The dismissal of the security warnings at James T. Vaughn Correctional Center in Smyrna was indicative of an overcrowded, understaffed facility plagued by mismanagement, a lack of communication, a culture of negativity, and adversarial relationships among prison staff, administrators and inmates, according to the independent review ordered by Gov. John Carney.
Carney ordered the review after inmates seized a building at the prison in February and took several prison workers hostage, setting off a standoff lasting nearly 20 hours.
Correctional officer Steven Floyd was killed before authorities used a backhoe to breach a wall and rescue a female counselor. Two other guards also taken hostage had been released earlier after being tormented and beaten by inmates.
According to the independent review, the February uprising in Building C was preceded by an incident two weeks earlier in which some inmates in that same building refused to return to their cells after recreation time - until they were allowed to speak with a supervisor about housing conditions. After that incident, some correctional officers - including Floyd - told supervisors that the instigators should be moved to another building for security reasons. The request was dismissed by higher-ranking officials.
"Lack of action following a potential inmate protest in the C-Building on January 15, 2017, did little to discourage a subset of inmates from acting out again," investigators said.
Investigators said the February uprising could have occurred elsewhere at the Vaughn prison, but the unique circumstances in Building C, which housed a volatile mix of inmates moving down from maximum to medium security, and inmates moving up from medium to maximum security, "hastened the inevitable."
A criminal investigation into the uprising and Floyd's death is continuing. Authorities said in early August that they hope to present an indictment for consideration by a New Castle County grand jury within 90 days. Officials conducting the independent review noted that they did not have access to police investigative reports, Department of Correction internal affairs documents, or other reports involved in the criminal investigation.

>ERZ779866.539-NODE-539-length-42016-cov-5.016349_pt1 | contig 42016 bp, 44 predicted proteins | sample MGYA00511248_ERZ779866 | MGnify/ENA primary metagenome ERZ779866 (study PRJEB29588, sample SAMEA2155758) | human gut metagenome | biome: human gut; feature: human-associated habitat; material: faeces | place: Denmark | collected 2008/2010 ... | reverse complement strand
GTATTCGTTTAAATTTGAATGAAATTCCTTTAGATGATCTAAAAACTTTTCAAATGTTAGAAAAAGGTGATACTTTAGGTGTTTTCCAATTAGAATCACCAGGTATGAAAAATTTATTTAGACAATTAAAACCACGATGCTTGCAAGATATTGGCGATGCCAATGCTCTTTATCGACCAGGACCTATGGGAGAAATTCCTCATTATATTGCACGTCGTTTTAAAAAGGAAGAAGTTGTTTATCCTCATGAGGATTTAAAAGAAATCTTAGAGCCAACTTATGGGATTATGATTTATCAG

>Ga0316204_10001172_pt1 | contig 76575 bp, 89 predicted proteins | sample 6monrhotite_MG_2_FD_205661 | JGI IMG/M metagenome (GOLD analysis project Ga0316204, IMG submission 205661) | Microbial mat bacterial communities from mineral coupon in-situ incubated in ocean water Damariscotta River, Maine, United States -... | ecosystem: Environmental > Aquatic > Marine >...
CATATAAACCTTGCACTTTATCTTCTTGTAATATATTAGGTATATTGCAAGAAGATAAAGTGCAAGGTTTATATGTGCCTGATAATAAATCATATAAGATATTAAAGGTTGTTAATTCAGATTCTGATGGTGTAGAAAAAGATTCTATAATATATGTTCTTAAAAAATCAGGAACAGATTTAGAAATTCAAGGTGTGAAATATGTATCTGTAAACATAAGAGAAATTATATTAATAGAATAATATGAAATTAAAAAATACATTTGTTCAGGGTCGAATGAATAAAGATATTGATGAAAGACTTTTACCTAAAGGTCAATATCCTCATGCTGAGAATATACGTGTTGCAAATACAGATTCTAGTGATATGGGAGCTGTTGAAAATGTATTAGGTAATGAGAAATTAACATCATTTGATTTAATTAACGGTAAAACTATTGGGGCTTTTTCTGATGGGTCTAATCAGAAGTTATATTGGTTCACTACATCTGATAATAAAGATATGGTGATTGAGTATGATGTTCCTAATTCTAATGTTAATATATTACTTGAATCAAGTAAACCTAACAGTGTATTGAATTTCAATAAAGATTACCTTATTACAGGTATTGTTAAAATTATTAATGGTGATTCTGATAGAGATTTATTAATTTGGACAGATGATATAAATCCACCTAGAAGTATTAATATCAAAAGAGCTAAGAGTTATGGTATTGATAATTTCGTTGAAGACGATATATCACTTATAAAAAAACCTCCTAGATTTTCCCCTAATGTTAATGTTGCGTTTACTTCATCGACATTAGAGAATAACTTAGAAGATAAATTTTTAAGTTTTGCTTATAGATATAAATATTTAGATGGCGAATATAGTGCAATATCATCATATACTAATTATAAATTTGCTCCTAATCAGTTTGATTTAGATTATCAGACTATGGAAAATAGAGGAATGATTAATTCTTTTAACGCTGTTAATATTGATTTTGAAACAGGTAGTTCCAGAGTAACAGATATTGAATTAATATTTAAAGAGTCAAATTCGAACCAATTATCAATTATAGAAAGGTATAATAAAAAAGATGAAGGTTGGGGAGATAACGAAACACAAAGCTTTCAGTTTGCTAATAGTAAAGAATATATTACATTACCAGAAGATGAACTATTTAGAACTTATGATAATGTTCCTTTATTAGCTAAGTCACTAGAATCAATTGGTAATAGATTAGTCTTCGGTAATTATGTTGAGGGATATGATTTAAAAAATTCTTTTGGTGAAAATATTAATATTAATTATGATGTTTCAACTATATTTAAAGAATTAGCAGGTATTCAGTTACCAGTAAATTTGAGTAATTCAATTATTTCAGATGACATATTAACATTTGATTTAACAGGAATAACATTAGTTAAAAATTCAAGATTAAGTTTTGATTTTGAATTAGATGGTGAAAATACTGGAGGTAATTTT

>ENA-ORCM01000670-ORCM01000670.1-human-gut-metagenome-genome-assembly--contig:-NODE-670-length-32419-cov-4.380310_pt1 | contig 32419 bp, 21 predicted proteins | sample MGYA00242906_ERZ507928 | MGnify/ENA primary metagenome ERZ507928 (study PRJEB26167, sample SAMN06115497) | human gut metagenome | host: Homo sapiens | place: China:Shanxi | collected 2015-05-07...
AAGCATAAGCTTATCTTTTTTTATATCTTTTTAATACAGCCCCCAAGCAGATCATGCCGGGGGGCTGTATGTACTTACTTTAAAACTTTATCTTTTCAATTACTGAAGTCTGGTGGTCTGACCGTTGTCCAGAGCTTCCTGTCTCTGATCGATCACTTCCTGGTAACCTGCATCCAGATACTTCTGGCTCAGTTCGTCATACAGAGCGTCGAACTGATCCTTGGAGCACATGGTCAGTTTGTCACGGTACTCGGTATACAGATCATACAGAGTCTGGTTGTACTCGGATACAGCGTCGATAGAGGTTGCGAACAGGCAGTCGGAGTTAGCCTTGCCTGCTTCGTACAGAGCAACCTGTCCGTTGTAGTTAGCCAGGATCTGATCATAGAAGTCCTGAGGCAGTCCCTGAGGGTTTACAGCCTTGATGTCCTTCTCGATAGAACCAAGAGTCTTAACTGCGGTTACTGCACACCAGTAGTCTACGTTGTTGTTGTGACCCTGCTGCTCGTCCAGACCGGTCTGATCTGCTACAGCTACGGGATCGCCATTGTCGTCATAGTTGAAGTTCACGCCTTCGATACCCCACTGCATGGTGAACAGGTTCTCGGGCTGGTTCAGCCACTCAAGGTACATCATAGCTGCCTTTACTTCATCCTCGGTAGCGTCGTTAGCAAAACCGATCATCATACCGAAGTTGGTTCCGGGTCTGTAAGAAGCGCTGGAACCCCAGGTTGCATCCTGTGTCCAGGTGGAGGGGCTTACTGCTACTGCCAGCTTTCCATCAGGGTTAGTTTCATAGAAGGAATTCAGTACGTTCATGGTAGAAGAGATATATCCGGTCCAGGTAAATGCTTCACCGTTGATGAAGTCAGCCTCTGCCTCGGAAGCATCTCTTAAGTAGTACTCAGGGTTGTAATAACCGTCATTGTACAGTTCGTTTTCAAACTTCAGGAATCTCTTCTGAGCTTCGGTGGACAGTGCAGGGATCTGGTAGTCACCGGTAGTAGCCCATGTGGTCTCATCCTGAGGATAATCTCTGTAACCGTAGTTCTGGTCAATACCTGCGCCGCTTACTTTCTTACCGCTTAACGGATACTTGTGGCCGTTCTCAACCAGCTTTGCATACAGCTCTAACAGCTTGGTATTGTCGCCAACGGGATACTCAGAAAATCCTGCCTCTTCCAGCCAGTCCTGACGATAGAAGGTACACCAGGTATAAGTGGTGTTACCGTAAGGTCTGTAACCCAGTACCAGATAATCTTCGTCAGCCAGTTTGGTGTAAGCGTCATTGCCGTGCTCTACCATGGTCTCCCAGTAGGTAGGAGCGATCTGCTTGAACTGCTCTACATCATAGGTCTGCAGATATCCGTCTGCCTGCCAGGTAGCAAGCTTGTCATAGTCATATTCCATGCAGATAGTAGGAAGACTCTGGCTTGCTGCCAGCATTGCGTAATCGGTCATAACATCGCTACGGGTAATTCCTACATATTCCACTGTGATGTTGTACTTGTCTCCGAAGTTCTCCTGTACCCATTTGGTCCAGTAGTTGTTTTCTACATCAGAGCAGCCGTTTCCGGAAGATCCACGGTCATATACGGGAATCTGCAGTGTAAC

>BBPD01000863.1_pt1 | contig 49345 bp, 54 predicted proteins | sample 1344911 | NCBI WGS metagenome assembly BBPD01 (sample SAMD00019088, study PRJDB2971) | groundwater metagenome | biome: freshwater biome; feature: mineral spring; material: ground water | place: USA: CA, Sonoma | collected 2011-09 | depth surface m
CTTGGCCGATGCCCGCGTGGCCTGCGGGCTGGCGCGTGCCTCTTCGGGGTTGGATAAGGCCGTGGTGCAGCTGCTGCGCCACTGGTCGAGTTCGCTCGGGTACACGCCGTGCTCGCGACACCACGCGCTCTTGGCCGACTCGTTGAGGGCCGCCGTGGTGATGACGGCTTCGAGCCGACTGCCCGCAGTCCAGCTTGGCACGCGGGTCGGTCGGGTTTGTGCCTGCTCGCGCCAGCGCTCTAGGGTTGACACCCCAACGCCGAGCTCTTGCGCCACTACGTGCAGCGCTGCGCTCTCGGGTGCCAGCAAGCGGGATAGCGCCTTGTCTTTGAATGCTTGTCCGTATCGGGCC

"This much is clear: we have systemic issues within our correctional system that must be addressed, and we are committed to addressing them," Carney said in a statement Friday. "We've already made progress, but there is more work ahead of us."
Officials conducting the independent review have proposed several recommendations, including reducing mandatory overtime for prison guards, improving communications and training at all levels of the corrections department and ensuring that prison staff understand and consistently follow policies and procedures.
Inmates, meanwhile, deserve consistent and humane treatment, with a focus on rehabilitation instead of punishment and access to programs and counseling aimed at preventing them from becoming repeat offenders, officials said.
"For years, excessive mandated overtime and fatigue; the inconsistent application of policies and procedures; inconsistent management; and the lack of communication, adversarial relationships, and a general lack of respect at all levels of the JTVCC have contributed to poor correctional officer morale and increasing hostility between inmates and correctional officers," the reviewers concluded.
"At the same time, the lack of inmate programming and training and the inconsistent application of policies has worsened inmate morale, and left them with extensive amounts of idle time in which to plan disruptive, dangerous, and deadly acts."
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